Sarah Kyambi, from the Institute for Public Policy Research, co-authored the report.
She told BBC Radio's Good Morning Scotland programme: "Scotland is attracting more immigrants. One of the interesting changes is that Scotland now has the highest proportion of new immigrants with a degree. Scotland must be very successful in attracting people into its universities and very successful in attracting highly skilled immigrants. What you see is new immigrants coming from places like China, South Africa, Australia, and a lot of these groups are very well qualified."
BBC Scotland home affairs correspondent Reevel Alderson said: "The figure has gone up from 2.4% of the population to 3.3%, so very small numbers of people in Scotland have been born outside the UK, about half the national average.
"But people are obviously coming here and obviously staying and that might feed into First Minister Jack McConnell's debate. He is trying to ensure that those come into Scotland will be allowed to stay here longer."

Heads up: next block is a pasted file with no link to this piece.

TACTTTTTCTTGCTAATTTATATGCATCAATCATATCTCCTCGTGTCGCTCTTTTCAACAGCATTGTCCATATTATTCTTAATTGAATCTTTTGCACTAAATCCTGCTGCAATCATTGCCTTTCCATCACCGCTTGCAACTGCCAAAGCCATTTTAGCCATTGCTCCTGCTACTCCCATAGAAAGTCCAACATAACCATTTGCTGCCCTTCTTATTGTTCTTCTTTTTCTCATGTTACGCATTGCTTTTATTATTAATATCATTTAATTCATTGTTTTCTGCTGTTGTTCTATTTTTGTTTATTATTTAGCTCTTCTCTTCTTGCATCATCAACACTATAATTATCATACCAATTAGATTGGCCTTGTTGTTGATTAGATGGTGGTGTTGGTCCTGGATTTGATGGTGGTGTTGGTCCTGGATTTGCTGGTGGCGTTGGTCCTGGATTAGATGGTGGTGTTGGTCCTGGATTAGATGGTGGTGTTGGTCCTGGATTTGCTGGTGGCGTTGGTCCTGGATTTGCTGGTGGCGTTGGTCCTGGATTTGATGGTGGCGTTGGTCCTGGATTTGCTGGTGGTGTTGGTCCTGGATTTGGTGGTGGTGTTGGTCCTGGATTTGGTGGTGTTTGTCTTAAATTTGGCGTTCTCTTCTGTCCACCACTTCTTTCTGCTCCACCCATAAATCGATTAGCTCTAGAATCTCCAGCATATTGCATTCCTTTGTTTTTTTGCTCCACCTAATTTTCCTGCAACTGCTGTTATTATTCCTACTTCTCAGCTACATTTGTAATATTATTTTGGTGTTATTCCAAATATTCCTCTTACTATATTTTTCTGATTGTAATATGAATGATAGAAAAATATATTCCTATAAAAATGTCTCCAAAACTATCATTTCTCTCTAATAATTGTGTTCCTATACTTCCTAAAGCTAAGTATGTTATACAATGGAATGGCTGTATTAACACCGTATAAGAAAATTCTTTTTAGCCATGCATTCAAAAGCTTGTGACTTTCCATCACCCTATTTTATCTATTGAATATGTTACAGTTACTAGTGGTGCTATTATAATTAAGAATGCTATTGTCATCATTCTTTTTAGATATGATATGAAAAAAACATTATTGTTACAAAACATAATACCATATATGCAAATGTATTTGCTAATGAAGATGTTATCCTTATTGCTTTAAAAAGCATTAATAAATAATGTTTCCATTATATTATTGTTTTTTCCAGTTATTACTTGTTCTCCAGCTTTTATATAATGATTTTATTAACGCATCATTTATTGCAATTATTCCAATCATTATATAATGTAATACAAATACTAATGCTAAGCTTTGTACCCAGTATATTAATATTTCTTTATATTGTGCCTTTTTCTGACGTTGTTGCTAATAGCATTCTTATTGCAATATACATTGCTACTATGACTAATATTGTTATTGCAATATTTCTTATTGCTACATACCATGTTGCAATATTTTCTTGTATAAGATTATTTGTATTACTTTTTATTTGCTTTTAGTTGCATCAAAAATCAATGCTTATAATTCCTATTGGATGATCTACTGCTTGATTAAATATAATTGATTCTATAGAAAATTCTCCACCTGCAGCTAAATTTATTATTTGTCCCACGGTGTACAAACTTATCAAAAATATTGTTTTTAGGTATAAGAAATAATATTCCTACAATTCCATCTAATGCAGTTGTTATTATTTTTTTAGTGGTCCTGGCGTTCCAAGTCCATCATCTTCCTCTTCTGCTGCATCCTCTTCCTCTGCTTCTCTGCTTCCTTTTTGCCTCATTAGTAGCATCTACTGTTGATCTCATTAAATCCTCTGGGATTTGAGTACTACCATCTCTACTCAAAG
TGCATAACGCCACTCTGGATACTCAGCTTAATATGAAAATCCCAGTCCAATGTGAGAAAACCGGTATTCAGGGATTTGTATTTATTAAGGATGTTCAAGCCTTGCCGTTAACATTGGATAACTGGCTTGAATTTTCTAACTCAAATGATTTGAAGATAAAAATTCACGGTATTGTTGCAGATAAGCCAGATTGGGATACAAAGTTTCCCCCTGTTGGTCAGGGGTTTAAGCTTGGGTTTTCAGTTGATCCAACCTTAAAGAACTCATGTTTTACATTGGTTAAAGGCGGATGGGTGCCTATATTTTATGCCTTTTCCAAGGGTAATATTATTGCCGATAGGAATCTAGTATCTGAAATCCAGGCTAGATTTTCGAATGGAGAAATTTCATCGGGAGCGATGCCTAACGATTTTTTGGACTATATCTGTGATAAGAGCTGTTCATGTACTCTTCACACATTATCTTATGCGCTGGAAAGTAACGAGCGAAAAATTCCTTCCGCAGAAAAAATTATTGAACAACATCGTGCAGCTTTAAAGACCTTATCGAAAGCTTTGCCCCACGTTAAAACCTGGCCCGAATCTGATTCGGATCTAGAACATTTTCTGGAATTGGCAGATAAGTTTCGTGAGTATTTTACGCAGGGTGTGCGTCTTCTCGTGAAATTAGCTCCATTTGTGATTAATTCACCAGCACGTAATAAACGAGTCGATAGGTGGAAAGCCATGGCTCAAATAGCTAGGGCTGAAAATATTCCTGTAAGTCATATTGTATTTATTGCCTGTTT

But he said the figure for Easterhouse was likely to have altered: "It's probably changed since the 2001 census because of the asylum dispersal programme, which started a couple of months after the census was taken."
Scottish Socialist Party MSP Rosie Kane said the figures "bust some of the myths that exist around immigration".
"We need skilled workers like nurses, primary school teachers, plumbers and carpenters - yet we refuse to let asylum seekers work, we lock families up in Dungavel and make it near impossible for anyone to come here," she said.
"We have to tackle the racism that mars the experience of immigrants to Scotland - starting with the government's racist immigration laws."